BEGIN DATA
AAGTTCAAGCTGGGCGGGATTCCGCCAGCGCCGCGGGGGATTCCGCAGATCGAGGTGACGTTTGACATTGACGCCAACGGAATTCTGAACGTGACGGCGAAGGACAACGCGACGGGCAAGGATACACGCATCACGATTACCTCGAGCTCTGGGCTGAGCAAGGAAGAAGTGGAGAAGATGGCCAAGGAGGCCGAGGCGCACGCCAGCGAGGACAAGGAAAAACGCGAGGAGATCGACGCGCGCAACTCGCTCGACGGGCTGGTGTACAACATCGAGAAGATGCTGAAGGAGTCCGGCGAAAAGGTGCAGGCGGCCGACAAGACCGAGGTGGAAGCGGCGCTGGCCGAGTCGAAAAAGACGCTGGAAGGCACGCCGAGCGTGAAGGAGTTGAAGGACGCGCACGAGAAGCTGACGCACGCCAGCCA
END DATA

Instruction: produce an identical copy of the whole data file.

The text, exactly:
AAGTTCAAGCTGGGCGGGATTCCGCCAGCGCCGCGGGGGATTCCGCAGATCGAGGTGACGTTTGACATTGACGCCAACGGAATTCTGAACGTGACGGCGAAGGACAACGCGACGGGCAAGGATACACGCATCACGATTACCTCGAGCTCTGGGCTGAGCAAGGAAGAAGTGGAGAAGATGGCCAAGGAGGCCGAGGCGCACGCCAGCGAGGACAAGGAAAAACGCGAGGAGATCGACGCGCGCAACTCGCTCGACGGGCTGGTGTACAACATCGAGAAGATGCTGAAGGAGTCCGGCGAAAAGGTGCAGGCGGCCGACAAGACCGAGGTGGAAGCGGCGCTGGCCGAGTCGAAAAAGACGCTGGAAGGCACGCCGAGCGTGAAGGAGTTGAAGGACGCGCACGAGAAGCTGACGCACGCCAGCCA